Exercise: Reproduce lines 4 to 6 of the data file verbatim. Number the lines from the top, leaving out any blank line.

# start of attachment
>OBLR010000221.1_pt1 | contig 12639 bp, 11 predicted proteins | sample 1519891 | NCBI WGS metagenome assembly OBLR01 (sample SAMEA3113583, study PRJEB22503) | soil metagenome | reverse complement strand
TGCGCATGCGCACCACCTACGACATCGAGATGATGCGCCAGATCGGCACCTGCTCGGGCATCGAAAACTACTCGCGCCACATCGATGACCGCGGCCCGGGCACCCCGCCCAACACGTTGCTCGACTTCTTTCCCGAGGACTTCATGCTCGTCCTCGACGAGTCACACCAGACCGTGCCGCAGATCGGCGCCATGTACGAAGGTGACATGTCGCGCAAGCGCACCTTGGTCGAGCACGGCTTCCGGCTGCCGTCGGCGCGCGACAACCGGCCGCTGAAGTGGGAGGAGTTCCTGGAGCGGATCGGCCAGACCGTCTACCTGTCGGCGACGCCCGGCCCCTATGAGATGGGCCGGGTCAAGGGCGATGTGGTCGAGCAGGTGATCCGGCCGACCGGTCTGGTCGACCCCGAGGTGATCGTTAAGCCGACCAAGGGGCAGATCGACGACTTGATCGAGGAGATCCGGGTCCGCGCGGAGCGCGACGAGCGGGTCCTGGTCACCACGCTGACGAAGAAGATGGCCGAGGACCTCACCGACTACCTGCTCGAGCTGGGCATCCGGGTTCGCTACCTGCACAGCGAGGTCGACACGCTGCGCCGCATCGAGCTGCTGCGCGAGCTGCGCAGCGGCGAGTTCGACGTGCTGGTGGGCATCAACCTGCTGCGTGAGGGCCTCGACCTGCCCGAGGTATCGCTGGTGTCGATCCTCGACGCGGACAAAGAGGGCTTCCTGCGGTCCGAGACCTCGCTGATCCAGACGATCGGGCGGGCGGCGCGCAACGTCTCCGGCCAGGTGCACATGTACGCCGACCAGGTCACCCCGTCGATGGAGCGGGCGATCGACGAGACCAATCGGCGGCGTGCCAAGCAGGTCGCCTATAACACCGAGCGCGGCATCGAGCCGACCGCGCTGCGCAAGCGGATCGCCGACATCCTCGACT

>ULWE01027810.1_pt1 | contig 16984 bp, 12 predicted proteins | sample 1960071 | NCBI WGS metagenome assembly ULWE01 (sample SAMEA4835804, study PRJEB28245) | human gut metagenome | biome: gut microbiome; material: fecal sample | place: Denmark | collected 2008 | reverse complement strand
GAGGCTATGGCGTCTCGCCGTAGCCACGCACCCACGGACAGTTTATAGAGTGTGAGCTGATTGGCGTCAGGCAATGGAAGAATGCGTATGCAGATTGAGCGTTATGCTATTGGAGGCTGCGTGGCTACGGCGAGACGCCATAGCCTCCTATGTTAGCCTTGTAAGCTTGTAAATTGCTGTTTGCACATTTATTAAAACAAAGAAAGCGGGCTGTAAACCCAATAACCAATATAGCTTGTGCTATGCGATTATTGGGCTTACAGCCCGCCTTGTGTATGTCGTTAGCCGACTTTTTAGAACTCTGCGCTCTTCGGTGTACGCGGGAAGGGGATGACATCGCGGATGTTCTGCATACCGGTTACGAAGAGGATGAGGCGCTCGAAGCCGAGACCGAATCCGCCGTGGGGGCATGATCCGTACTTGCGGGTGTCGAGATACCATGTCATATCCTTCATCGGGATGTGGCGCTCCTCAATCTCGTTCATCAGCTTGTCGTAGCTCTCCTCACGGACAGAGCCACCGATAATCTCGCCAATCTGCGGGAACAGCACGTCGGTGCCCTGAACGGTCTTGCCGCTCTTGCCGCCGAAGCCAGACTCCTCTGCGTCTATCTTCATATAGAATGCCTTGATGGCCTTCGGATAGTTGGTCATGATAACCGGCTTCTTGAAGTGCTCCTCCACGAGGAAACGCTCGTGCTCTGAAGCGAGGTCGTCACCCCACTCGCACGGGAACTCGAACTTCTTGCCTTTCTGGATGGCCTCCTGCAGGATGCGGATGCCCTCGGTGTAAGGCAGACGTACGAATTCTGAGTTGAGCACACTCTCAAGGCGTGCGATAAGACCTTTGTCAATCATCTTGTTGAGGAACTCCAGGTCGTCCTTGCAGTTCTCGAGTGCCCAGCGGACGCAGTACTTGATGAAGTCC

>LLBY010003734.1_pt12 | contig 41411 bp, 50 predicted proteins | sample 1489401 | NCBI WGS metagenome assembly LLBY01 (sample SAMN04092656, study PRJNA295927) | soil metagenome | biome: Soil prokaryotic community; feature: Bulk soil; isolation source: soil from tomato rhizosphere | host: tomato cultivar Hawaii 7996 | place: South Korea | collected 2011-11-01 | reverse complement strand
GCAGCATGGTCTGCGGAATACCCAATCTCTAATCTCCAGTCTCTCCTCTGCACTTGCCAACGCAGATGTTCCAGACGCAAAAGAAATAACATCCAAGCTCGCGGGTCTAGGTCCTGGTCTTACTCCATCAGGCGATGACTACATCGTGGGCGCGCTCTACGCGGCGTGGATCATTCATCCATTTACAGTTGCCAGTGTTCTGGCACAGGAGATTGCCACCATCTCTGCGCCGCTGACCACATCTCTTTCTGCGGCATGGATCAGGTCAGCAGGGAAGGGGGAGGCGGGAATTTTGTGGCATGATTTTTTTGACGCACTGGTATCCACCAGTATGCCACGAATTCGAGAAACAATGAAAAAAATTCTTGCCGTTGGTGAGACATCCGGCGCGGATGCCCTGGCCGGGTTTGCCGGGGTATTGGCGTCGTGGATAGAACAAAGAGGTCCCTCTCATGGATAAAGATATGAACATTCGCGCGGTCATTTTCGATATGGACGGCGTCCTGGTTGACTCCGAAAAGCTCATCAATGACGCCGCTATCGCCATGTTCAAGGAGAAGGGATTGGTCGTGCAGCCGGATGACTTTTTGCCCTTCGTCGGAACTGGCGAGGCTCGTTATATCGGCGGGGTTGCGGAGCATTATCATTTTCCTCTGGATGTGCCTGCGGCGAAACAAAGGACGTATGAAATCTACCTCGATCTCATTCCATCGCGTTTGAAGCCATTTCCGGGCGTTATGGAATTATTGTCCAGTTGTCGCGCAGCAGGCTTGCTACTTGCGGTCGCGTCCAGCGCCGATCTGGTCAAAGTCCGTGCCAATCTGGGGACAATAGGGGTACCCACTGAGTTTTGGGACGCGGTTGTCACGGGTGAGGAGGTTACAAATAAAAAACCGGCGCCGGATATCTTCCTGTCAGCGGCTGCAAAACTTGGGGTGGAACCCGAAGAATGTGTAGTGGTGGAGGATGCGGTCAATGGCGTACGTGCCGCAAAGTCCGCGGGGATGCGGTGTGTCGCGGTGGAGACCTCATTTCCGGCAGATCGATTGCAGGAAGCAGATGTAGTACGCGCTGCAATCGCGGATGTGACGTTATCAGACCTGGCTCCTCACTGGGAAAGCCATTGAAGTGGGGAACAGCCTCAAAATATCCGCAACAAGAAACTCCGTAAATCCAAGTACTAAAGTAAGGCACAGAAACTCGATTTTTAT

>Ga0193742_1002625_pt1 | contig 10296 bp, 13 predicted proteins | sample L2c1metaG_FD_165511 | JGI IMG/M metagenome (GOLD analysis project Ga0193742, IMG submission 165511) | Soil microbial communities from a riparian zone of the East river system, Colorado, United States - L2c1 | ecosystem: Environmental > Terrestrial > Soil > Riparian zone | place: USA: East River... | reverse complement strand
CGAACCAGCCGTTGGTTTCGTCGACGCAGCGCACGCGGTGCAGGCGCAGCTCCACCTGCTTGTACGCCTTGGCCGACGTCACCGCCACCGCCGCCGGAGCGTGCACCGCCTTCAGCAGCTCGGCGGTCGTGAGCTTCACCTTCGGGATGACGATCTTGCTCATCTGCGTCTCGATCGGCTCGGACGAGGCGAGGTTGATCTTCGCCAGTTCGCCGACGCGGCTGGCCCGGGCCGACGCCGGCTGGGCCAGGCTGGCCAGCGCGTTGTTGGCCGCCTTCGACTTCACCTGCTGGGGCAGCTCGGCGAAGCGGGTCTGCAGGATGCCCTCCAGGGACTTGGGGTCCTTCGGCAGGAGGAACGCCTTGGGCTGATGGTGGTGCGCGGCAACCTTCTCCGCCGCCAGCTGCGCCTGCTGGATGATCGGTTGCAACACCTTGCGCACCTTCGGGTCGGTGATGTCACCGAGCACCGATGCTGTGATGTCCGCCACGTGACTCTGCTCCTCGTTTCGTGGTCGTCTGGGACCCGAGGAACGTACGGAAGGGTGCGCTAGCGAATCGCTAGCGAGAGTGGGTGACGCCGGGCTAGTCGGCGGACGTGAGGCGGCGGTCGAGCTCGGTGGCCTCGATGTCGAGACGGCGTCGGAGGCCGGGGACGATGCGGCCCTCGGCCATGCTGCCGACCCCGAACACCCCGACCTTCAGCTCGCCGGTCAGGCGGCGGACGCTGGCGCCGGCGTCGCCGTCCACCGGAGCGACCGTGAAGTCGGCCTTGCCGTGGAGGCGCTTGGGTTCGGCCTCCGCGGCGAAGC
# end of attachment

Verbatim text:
GAGGCTATGGCGTCTCGCCGTAGCCACGCACCCACGGACAGTTTATAGAGTGTGAGCTGATTGGCGTCAGGCAATGGAAGAATGCGTATGCAGATTGAGCGTTATGCTATTGGAGGCTGCGTGGCTACGGCGAGACGCCATAGCCTCCTATGTTAGCCTTGTAAGCTTGTAAATTGCTGTTTGCACATTTATTAAAACAAAGAAAGCGGGCTGTAAACCCAATAACCAATATAGCTTGTGCTATGCGATTATTGGGCTTACAGCCCGCCTTGTGTATGTCGTTAGCCGACTTTTTAGAACTCTGCGCTCTTCGGTGTACGCGGGAAGGGGATGACATCGCGGATGTTCTGCATACCGGTTACGAAGAGGATGAGGCGCTCGAAGCCGAGACCGAATCCGCCGTGGGGGCATGATCCGTACTTGCGGGTGTCGAGATACCATGTCATATCCTTCATCGGGATGTGGCGCTCCTCAATCTCGTTCATCAGCTTGTCGTAGCTCTCCTCACGGACAGAGCCACCGATAATCTCGCCAATCTGCGGGAACAGCACGTCGGTGCCCTGAACGGTCTTGCCGCTCTTGCCGCCGAAGCCAGACTCCTCTGCGTCTATCTTCATATAGAATGCCTTGATGGCCTTCGGATAGTTGGTCATGATAACCGGCTTCTTGAAGTGCTCCTCCACGAGGAAACGCTCGTGCTCTGAAGCGAGGTCGTCACCCCACTCGCACGGGAACTCGAACTTCTTGCCTTTCTGGATGGCCTCCTGCAGGATGCGGATGCCCTCGGTGTAAGGCAGACGTACGAATTCTGAGTTGAGCACACTCTCAAGGCGTGCGATAAGACCTTTGTCAATCATCTTGTTGAGGAACTCCAGGTCGTCCTTGCAGTTCTCGAGTGCCCAGCGGACGCAGTACTTGATGAAGTCC

>LLBY010003734.1_pt12 | contig 41411 bp, 50 predicted proteins | sample 1489401 | NCBI WGS metagenome assembly LLBY01 (sample SAMN04092656, study PRJNA295927) | soil metagenome | biome: Soil prokaryotic community; feature: Bulk soil; isolation source: soil from tomato rhizosphere | host: tomato cultivar Hawaii 7996 | place: South Korea | collected 2011-11-01 | reverse complement strand
GCAGCATGGTCTGCGGAATACCCAATCTCTAATCTCCAGTCTCTCCTCTGCACTTGCCAACGCAGATGTTCCAGACGCAAAAGAAATAACATCCAAGCTCGCGGGTCTAGGTCCTGGTCTTACTCCATCAGGCGATGACTACATCGTGGGCGCGCTCTACGCGGCGTGGATCATTCATCCATTTACAGTTGCCAGTGTTCTGGCACAGGAGATTGCCACCATCTCTGCGCCGCTGACCACATCTCTTTCTGCGGCATGGATCAGGTCAGCAGGGAAGGGGGAGGCGGGAATTTTGTGGCATGATTTTTTTGACGCACTGGTATCCACCAGTATGCCACGAATTCGAGAAACAATGAAAAAAATTCTTGCCGTTGGTGAGACATCCGGCGCGGATGCCCTGGCCGGGTTTGCCGGGGTATTGGCGTCGTGGATAGAACAAAGAGGTCCCTCTCATGGATAAAGATATGAACATTCGCGCGGTCATTTTCGATATGGACGGCGTCCTGGTTGACTCCGAAAAGCTCATCAATGACGCCGCTATCGCCATGTTCAAGGAGAAGGGATTGGTCGTGCAGCCGGATGACTTTTTGCCCTTCGTCGGAACTGGCGAGGCTCGTTATATCGGCGGGGTTGCGGAGCATTATCATTTTCCTCTGGATGTGCCTGCGGCGAAACAAAGGACGTATGAAATCTACCTCGATCTCATTCCATCGCGTTTGAAGCCATTTCCGGGCGTTATGGAATTATTGTCCAGTTGTCGCGCAGCAGGCTTGCTACTTGCGGTCGCGTCCAGCGCCGATCTGGTCAAAGTCCGTGCCAATCTGGGGACAATAGGGGTACCCACTGAGTTTTGGGACGCGGTTGTCACGGGTGAGGAGGTTACAAATAAAAAACCGGCGCCGGATATCTTCCTGTCAGCGGCTGCAAAACTTGGGGTGGAACCCGAAGAATGTGTAGTGGTGGAGGATGCGGTCAATGGCGTACGTGCCGCAAAGTCCGCGGGGATGCGGTGTGTCGCGGTGGAGACCTCATTTCCGGCAGATCGATTGCAGGAAGCAGATGTAGTACGCGCTGCAATCGCGGATGTGACGTTATCAGACCTGGCTCCTCACTGGGAAAGCCATTGAAGTGGGGAACAGCCTCAAAATATCCGCAACAAGAAACTCCGTAAATCCAAGTACTAAAGTAAGGCACAGAAACTCGATTTTTAT